> While it would explain some coal it won't explain it all, which is what your
> floating mat view must explain.
OK, which Pennsylvanian-age coals will the floating mat not explain?
> I have discussed those items at your request because it was you who said
> that vitrain could only come from wood bark. If I were to show that this
> might not be the case, I had to discuss those items. I also had to discuss
> those issues to be able to show that the Pittsburg coal could be formed by
> other means. If you want to so limit my responses so that I can't explain an
> alternative mechanism, then you there is not much point in any discussion.
> Coal is a complex object and to explain it, one must examine geochemistry
> (which you yourself were the first to bring up in this discussion)
> As to the Pittsburg Coal I have already admitted that I can't really explain
> the lack of tree trunks other than possibly as being due to the fact that
> there were no trees going into the formatio of that coal. And if vitrine is
> available from other sources as grass, then the Pittsburg coal seam might
> have gotten its vitrine and carbon from those plants.
I see your point. What I'm trying to emphasize is that the shale
interbeds would seem to require subaqueous deposition, and therefore the
entire coal sequence is subaqueous.
> Fine, Bill, even if the Pittsburg Coal was from a subaqueous environment and
> a floating mat, does that really prove the global flood? No. It is
> consistent with the flood but provides no proof of a global flood.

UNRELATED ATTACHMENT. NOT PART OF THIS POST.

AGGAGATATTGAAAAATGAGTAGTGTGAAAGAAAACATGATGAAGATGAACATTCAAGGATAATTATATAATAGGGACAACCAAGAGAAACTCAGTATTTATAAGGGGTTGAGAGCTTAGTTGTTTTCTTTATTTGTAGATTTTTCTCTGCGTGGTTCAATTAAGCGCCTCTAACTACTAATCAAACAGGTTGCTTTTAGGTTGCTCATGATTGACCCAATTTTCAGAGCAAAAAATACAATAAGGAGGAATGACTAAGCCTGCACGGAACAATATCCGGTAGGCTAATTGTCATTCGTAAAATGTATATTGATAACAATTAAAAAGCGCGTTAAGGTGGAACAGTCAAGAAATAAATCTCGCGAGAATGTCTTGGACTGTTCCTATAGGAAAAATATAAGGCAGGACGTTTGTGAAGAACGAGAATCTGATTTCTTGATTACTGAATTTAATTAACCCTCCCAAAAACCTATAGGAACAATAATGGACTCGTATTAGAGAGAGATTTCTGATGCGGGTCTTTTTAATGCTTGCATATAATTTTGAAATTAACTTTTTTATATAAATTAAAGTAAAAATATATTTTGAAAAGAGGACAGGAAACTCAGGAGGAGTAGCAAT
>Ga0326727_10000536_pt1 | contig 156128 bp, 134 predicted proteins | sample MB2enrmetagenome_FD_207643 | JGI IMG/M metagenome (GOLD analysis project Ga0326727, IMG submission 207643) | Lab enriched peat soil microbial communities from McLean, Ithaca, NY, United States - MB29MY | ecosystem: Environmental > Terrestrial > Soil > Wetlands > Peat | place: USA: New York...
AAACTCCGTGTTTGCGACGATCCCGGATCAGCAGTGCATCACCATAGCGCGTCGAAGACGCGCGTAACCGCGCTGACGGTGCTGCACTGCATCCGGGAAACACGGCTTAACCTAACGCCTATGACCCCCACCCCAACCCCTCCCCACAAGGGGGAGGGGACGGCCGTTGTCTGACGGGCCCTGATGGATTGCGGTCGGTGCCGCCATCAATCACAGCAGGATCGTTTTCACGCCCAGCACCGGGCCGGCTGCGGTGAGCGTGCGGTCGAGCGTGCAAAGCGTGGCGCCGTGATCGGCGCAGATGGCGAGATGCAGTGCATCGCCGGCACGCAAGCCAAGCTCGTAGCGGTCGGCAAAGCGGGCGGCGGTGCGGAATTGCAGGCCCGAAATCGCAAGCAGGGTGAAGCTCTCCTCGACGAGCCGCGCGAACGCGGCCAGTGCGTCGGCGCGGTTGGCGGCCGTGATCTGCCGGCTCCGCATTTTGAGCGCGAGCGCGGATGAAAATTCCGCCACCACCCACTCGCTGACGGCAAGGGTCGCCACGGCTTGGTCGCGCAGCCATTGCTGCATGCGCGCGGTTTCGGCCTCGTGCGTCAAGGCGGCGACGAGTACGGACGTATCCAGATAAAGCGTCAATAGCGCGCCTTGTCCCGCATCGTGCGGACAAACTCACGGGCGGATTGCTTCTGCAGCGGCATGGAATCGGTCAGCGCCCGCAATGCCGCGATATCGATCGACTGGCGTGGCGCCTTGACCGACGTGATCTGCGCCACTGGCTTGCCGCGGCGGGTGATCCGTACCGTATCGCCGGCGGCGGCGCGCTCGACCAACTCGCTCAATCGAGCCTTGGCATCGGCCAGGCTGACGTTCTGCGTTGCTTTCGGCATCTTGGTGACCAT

I guess that's about as close as we'll ever get to seeing you admit that
the Pittsburg Coal is a subaqueous (allochthonous) deposit. :-)
> are lots of subaqueous environments today including all of Lake Michigan and
> the entire ocean basin. BTW there are gelatinous organic goo s at the
> bottom of cold Canadian lakes.
What's your point with this?
> Since you can't really keep the coal mats anchored during the flood, one
> would expect that coal would be everywhere including the deep sea basin
> where there is none. Why can't you admit that the lack of coal in the ocean
> basins disproves the floating mat/global flood hypothesis of coal formation?
Now wait a minute. You said that if the Pittsburg Coal was from a
subaqueous environment and a floating mat, that is *consistent* with the
flood but provides *no proof* of a global flood. Then you said "the
*lack* of coal in the ocean basins *disproves* the floating mat/global
flood hypothesis of coal formation." You're saying positive data
(subaqueous coal) provides no proof (of a global flood), but the absence
of data (no coal in the ocean basins) does prove the global-flood model
I contend that the Pittsburg Coal is typical of Pennsylvanian-age coals,
and that they are all allochthonous. Give us an example that supports
your swamp model.